Report: N.Y. City Commuter Tunnels Vulnerable to Terrorist Activity

It has long been one of New York City’s nightmares: Terrorists target tunnels, flooding commuter lifelines and possibly some of the city itself.

The grim scenario is getting renewed scrutiny after a new report suggested that PATH commuter rail tunnels between Manhattan and New Jersey are more vulnerable to attack than previously thought, raising questions about whether officials have taken enough precautions.

“It’s a cause for concern,” Police Commissioner Raymond Kelly said. He added that he was waiting to see a copy of the newly disclosed draft analysis of the rail system, which serves 230,000 people each weekday.

Gov. George Pataki said the analysis, first reported in last Friday editions of The New York Times, was part of an ongoing effort to look at security on regional transit systems.

“There are going to be continual efforts to upgrade the infrastructure and to take security measures to protect us in the post-9/11 era,” he said.

Other lawmakers, including U.S. Sen. Hillary Rodham Clinton, said the report showed a need for more federal funding for transit security.

The analysis painted an ominous picture: In the worst case, a small explosive sneaked onto a train could punch a 50-square-foot hole in a PATH tunnel, letting in more than 1 million gallons of water a minute. Flooding could engulf parts of the system within hours.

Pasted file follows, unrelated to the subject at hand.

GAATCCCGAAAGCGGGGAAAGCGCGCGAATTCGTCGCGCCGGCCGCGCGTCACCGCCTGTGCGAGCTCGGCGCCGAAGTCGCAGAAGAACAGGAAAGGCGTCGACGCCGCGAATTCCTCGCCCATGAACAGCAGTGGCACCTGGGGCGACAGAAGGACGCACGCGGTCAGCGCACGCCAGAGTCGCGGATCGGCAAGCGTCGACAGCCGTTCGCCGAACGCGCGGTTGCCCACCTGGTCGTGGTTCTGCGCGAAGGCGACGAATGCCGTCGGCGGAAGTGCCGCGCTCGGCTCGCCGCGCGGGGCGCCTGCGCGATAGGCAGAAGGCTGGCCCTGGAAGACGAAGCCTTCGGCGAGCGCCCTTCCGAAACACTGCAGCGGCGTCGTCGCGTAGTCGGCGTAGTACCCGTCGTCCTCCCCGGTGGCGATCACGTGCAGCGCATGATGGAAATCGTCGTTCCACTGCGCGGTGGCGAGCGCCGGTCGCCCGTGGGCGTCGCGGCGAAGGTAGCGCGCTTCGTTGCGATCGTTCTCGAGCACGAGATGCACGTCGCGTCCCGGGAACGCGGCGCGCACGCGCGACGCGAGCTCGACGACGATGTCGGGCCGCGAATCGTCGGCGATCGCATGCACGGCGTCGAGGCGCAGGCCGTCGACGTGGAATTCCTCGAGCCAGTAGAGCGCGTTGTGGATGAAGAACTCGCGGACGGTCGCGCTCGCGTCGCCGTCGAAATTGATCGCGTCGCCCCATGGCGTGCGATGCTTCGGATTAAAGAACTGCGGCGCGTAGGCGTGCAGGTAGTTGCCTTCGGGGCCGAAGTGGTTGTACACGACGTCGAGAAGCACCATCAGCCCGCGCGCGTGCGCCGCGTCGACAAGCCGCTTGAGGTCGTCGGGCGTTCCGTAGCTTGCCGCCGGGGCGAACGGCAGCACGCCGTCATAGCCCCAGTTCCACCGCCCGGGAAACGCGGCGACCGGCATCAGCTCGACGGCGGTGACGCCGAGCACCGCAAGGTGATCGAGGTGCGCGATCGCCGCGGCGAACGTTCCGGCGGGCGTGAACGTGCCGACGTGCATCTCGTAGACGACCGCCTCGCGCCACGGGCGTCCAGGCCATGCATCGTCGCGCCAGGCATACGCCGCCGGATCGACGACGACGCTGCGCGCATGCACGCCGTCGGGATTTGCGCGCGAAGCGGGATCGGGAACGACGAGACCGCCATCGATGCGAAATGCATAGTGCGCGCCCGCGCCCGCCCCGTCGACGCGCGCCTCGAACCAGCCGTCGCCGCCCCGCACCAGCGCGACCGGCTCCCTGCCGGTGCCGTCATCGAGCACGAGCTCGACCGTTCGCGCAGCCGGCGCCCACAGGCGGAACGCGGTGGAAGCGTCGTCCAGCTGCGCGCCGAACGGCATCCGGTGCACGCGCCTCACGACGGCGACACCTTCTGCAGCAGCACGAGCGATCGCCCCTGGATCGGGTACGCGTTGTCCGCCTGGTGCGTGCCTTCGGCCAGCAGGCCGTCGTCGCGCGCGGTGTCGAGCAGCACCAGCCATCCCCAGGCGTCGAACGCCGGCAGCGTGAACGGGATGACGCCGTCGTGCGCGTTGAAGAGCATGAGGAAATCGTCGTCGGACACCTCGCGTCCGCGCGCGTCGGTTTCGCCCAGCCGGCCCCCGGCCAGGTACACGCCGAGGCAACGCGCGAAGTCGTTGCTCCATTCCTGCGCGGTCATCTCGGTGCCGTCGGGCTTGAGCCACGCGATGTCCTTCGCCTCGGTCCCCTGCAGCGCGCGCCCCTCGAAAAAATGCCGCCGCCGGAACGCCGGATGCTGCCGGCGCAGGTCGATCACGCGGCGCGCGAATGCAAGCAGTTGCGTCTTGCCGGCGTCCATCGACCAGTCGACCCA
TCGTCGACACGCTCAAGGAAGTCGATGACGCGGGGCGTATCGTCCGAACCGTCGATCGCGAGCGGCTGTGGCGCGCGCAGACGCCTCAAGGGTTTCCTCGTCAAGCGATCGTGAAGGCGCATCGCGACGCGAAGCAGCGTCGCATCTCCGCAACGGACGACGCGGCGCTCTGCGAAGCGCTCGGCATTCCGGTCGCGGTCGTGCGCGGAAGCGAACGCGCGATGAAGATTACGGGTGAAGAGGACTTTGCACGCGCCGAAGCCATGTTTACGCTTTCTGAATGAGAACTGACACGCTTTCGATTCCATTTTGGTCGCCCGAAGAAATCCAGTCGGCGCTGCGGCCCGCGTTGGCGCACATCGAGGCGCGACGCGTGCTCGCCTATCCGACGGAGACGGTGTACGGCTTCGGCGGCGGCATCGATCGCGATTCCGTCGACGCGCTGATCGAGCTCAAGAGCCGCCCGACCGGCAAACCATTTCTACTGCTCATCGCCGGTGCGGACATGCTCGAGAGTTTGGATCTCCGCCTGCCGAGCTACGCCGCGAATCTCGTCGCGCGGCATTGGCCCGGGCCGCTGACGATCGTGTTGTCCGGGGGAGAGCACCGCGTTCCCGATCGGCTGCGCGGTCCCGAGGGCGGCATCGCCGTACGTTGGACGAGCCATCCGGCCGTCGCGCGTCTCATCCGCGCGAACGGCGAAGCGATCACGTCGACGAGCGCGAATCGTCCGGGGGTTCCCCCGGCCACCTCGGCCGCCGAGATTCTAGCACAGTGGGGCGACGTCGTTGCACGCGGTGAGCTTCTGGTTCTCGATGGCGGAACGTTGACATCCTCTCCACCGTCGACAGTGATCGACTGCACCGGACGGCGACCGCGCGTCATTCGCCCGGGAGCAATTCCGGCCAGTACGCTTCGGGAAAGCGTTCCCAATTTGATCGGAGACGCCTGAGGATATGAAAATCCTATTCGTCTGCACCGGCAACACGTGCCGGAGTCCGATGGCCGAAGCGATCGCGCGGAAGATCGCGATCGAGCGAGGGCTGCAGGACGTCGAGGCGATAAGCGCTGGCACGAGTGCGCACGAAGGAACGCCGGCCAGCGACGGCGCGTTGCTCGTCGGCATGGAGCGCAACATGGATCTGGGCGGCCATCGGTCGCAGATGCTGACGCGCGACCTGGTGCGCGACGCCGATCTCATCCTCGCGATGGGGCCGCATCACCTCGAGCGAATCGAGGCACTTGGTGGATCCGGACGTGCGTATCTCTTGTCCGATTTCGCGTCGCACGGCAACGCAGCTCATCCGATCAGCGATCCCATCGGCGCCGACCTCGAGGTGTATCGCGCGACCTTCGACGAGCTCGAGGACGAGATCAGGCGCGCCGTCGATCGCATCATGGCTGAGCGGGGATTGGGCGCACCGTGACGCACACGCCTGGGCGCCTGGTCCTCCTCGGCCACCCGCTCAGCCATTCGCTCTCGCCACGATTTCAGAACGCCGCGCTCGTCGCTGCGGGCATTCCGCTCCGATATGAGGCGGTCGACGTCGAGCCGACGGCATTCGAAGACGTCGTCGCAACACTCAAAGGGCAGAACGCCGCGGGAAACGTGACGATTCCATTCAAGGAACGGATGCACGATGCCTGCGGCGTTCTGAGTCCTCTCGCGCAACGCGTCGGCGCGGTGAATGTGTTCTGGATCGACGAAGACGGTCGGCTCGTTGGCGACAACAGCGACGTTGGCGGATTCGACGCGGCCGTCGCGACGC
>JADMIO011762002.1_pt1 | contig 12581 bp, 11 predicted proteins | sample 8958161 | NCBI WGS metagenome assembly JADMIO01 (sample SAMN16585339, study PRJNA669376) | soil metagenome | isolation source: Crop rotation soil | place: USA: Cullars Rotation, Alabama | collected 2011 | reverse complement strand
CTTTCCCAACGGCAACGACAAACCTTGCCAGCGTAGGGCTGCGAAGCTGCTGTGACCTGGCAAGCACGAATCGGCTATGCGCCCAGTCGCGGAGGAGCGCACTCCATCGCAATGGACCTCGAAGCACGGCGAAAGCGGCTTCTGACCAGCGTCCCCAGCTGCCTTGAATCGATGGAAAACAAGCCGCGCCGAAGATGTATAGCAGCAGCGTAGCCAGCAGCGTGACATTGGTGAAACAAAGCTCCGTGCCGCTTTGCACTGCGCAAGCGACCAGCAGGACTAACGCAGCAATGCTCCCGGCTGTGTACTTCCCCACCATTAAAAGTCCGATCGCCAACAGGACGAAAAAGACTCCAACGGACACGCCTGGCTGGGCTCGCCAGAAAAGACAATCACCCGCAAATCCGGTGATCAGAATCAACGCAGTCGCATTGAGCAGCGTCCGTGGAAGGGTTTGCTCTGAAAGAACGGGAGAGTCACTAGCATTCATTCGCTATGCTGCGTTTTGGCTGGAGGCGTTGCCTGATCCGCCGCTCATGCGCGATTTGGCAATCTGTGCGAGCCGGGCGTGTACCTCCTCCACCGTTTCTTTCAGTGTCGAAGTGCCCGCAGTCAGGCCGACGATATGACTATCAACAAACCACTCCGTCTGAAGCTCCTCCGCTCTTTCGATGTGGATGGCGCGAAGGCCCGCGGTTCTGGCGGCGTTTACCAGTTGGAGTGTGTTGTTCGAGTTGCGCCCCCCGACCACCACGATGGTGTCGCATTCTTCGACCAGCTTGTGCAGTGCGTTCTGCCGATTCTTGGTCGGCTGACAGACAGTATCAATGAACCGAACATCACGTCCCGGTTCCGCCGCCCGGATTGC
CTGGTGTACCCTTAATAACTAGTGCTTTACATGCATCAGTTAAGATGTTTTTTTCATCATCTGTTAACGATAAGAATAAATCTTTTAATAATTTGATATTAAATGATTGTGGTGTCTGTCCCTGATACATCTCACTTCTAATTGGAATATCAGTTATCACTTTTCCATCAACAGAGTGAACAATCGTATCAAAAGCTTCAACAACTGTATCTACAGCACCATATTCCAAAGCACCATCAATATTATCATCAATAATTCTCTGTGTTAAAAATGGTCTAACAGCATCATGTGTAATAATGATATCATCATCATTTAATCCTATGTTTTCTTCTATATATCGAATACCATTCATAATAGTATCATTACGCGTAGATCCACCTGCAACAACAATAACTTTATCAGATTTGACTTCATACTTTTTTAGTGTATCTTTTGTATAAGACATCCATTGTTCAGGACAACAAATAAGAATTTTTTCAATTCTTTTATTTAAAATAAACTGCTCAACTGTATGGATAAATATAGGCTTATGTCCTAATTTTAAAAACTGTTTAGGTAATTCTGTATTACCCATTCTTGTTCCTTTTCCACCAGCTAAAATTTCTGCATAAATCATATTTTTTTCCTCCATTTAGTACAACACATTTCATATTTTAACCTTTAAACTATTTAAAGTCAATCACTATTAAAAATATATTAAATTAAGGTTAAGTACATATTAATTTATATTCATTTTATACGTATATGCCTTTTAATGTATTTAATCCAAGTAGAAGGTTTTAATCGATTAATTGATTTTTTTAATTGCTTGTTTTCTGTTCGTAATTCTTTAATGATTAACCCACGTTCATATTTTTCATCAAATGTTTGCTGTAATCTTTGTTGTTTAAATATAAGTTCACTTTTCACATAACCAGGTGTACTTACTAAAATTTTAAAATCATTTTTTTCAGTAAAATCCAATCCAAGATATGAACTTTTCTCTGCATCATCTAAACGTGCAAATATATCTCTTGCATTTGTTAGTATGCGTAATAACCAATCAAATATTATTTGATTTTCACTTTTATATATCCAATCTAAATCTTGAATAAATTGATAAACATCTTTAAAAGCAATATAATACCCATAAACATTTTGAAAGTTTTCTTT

The analysis, characterized as preliminary and continuing, was based on work by Lawrence Livermore National Laboratory in California and the Rensselaer Polytechnic Institute in Troy. The Times obtained it from an unidentified government official who it said was troubled by the agency’s response to it.

Officials with the agency that runs the PATH system, the Port Authority of New York and New Jersey, would not discuss the specifics of the analysis.

“The Port Authority constantly conducts threat analyses and risk assessments for our facilities, and we will continue to work with our partners on all levels of government,” spokesman John McCarthy said. “It’s an unending process, as we are never satisfied and will always look for ways to upgrade security.”

Concerns have been raised for years about potential terrorist attacks on tunnels connecting to New York City. In July, authorities said they had thwarted a suicide-bomb plot involving the PATH tunnels.

Law enforcement officials said the overseas suspects arrested in that scheme had hoped to unleash the Hudson River on the city, in part by destroying an underground wall that keeps water from entering the World Trade Center site. Entrances to the ground zero pit have been under 24-hour police guard ever since.

McCarthy defended the system’s safety.

“If at any time we believed the riders of the PATH were in imminent jeopardy, we would immediately close the system,” he said.

The Port Authority police recently increased patrols and bag
searches in the PATH system, and the agency’s board voted last week to spend $180 million to boost security on the rail line.

Unlike other tunnels that were bored through bedrock, the PATH’s
tunnels consist of four cast-iron and concrete tubes that run along
the riverbed.

The analysis relied on both computer models and physical tests on cast iron from the tunnels, according to the Times. It describes several steps to lessen the effect of any explosions, including installing floodgates and fortifying critical parts of the tunnels.

Commuters catching the PATH last Friday morning said that while the threat of a terrorist attack was unsettling, they would continue riding. “I don’t have a choice,” said David Sensenich, 37, boarding the train at Newark (N.J.) Penn Station. “I have to for work.”


Associated Press writers Janet Frankston Lorin in Newark, N.J., and Michael Gormley in Albany, N.Y., contributed to this report.